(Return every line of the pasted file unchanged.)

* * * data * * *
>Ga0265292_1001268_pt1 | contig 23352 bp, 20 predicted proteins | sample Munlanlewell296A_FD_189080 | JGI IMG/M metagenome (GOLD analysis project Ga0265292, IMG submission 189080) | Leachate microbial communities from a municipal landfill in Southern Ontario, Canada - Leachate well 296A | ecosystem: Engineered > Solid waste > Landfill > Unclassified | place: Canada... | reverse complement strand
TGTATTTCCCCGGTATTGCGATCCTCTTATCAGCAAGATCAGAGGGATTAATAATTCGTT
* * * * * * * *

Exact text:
>Ga0265292_1001268_pt1 | contig 23352 bp, 20 predicted proteins | sample Munlanlewell296A_FD_189080 | JGI IMG/M metagenome (GOLD analysis project Ga0265292, IMG submission 189080) | Leachate microbial communities from a municipal landfill in Southern Ontario, Canada - Leachate well 296A | ecosystem: Engineered > Solid waste > Landfill > Unclassified | place: Canada... | reverse complement strand
TGTATTTCCCCGGTATTGCGATCCTCTTATCAGCAAGATCAGAGGGATTAATAATTCGTT